The U.S. may be home to some of the biggest e-commerce companies in the world, but shoppers are slow to adopting one thing online — buying groceries.
American consumers prefer physical retail stores over shopping for groceries online compared with their peers in other developed markets, according to the latest Citi Research. The penetration of online grocery sales in the U.S. has been growing to 3.9% from 1.8% a decade ago , but still below the global average of 6.7%, and a far cry from some East Asian countries like South Korea, which has a penetration rate of 20%.
Some customers say they enjoy the experience of going into the store to touch and pick fresh produce. But the lack of infrastructure and high cost for retailers appear to be the bigger issues. Only 76% of the U.S. population has access to the internet, compared to over 90% in other developed economies. Players in the field, including giants like Amazon and Walmart, are trying to figure out how to offer online groceries in a cost-effective way, providing convenience without eating too much into their bottom lines or burdening consumers with extra costs.
The key to making any delivery service profitable is to scale up and combine trips to reduce cost. The Citi survey finds most food retailers are seeing that home delivery remains unprofitable in major metropolitan areas, such as New York City and Los Angeles. Therefore, it will be even harder to make it a viable service in rural areas, where customer density is lower.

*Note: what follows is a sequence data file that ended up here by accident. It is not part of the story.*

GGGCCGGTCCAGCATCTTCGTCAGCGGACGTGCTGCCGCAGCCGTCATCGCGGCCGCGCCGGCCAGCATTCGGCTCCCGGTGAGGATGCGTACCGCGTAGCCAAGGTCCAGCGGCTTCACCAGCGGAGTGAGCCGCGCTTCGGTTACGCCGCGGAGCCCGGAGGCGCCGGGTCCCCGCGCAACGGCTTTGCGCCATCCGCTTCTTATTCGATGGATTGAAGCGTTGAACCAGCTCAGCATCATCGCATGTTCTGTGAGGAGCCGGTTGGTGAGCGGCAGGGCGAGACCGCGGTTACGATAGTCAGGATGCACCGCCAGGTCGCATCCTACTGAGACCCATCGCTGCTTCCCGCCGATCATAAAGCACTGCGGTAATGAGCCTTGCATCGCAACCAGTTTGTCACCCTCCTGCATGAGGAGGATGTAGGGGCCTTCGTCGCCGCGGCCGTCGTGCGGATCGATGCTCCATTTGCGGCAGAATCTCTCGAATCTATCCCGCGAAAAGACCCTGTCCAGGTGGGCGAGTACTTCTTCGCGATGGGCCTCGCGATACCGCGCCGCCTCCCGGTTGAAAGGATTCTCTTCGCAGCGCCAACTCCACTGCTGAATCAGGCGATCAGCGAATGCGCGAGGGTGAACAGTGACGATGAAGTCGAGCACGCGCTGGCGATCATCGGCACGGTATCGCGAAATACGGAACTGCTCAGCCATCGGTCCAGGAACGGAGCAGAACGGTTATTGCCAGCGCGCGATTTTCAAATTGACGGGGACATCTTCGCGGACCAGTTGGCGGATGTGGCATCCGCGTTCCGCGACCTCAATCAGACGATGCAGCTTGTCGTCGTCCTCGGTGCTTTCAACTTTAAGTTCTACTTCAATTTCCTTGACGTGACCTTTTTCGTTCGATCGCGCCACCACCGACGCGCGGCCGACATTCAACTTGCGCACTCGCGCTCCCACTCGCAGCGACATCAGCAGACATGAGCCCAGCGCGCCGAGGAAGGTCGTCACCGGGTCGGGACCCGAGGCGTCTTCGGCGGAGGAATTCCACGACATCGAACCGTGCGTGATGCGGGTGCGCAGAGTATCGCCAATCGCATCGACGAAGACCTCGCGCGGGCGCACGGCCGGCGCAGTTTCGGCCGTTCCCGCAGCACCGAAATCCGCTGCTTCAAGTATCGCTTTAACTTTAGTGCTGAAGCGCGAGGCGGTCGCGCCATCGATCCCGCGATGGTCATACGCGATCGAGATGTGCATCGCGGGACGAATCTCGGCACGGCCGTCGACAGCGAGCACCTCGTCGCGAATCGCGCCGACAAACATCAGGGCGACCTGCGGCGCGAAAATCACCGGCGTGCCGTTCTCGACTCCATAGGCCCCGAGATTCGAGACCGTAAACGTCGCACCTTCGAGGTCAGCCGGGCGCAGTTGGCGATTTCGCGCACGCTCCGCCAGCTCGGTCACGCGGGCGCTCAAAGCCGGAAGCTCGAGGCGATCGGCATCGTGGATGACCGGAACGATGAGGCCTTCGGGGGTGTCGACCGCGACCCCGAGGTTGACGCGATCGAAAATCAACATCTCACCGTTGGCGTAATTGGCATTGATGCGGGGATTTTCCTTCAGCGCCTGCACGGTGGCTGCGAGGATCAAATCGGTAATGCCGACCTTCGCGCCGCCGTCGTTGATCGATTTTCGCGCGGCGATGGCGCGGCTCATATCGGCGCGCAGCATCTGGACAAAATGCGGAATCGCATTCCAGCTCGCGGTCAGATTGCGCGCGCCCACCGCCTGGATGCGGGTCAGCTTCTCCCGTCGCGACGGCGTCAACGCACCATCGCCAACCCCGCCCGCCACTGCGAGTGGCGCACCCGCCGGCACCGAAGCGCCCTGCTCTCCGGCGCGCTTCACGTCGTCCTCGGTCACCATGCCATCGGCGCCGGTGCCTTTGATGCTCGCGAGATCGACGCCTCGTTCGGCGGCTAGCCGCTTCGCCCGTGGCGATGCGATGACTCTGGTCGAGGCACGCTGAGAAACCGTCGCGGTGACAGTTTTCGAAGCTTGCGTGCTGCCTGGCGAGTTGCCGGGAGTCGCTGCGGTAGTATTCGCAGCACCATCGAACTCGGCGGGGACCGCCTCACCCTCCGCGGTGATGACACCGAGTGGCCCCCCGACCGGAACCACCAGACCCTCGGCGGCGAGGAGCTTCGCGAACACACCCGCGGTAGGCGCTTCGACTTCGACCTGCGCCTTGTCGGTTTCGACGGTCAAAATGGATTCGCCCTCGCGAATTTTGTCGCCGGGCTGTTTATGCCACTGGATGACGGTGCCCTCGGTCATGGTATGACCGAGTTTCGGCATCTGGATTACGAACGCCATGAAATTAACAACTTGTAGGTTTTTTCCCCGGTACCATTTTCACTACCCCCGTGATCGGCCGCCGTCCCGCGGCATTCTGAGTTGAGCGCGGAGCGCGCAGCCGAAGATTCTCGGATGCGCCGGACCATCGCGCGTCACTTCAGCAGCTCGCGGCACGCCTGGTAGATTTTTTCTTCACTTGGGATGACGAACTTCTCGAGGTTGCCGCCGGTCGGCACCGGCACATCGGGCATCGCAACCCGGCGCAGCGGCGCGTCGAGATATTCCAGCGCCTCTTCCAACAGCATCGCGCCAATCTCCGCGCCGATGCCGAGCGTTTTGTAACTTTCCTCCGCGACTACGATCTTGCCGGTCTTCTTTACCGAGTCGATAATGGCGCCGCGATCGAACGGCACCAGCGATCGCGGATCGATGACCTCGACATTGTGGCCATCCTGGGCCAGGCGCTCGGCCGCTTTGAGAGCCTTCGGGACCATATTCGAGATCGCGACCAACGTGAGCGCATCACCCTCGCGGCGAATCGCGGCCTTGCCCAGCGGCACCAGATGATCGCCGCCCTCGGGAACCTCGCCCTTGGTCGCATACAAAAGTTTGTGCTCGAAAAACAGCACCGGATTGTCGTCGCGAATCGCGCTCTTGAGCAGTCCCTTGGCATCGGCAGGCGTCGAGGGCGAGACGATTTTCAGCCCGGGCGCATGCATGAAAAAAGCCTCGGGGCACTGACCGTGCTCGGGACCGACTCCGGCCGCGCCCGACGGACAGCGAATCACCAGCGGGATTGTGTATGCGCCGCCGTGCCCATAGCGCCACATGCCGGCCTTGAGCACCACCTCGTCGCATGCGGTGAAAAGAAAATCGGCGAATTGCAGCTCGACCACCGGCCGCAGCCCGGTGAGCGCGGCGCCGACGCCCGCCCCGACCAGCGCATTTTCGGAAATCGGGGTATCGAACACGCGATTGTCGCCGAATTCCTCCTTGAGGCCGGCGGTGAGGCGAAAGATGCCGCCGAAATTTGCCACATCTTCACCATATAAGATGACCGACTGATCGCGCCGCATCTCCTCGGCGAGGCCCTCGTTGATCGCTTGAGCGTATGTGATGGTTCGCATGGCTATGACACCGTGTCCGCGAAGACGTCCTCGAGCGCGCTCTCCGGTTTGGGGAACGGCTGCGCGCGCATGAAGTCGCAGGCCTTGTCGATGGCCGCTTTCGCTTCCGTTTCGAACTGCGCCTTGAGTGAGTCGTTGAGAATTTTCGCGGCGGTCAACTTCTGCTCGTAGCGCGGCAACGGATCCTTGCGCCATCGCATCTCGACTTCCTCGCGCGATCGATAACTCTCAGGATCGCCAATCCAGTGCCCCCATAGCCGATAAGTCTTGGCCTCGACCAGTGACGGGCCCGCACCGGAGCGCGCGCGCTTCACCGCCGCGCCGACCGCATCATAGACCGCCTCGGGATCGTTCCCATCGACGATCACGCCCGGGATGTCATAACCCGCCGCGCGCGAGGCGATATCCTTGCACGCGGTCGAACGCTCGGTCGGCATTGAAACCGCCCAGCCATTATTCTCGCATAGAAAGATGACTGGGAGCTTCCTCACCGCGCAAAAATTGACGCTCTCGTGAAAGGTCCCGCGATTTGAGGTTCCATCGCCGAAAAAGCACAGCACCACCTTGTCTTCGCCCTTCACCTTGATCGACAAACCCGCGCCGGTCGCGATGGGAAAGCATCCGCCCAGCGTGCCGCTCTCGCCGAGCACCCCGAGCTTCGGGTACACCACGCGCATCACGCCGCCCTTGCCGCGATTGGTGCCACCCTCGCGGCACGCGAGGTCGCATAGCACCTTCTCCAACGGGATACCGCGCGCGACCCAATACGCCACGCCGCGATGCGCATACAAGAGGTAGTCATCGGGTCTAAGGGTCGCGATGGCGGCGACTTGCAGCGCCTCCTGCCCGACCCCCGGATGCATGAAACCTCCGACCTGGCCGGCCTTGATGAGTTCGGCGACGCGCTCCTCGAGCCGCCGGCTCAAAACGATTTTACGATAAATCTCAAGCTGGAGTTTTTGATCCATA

The U.S. has its own answer to home delivery
That hasn’t dampened grocery retailers’ interest in cultivating customers habits of shopping online. After all, the U.S. online grocery market of 26 billion has a higher growth rate than the grocery industry as a whole and is expected to gain at a 16% annual growth rate in the next five years. So retailers want to be in the game early as consumers switch to shopping online.
Amazon, which now accounts for a quarter of online grocery purchases, has been expanding two-hour delivery to more Whole Foods locations. Walmart has been experimenting home delivery with third parties and its own associates. Even Costco, the wholesale giant that provides a unique in-store experience, is investing in same-day grocery delivery.
While testing ways to fulfill the last mile delivery to people’s doorway, traditional retailers like Walmart are also leveraging their physical store bases and the high car ownership in the U.S. by providing order online and pick up in-store services. In the Citi survey, 43% of consumers say they actually prefer to pick up in stores or parking lots after ordering on an app or website.
“I love being right there in the kitchen to see what I need, not in the store aisle wondering. My husband and father will often go pick the groceries. It’s a huge timesaver for me!” Elaine Martinez, a Walmart customer in Oro Valley, Arizona, told Yahoo Finance.
Analysts like the idea, too. Pick-up in-store can leverage existing stores and labor, and Carrefour has proven that it can be profitable in Europe. This has been a bright spot for traditional players like Walmart. Compared to in-store baskets, Walmart Grocery Pickup baskets are much larger as consumers tend to buy more expensive items in the basket, according to a report from market intelligence firm Numerator. Walmart plans to offer Grocery Pickup in 3,100 stores and same-day Grocery Delivery in 1,600 stores by the end of this year.
“Early adoption is key. This service is attracting very valuable shoppers, who are building larger baskets using Online Grocery Pickup than they do in-store. It’s going to be much harder to get customers to switch over in an online grocery world, especially those who have used a competing service like Prime Now multiple times,” analysts at Numerator wrote.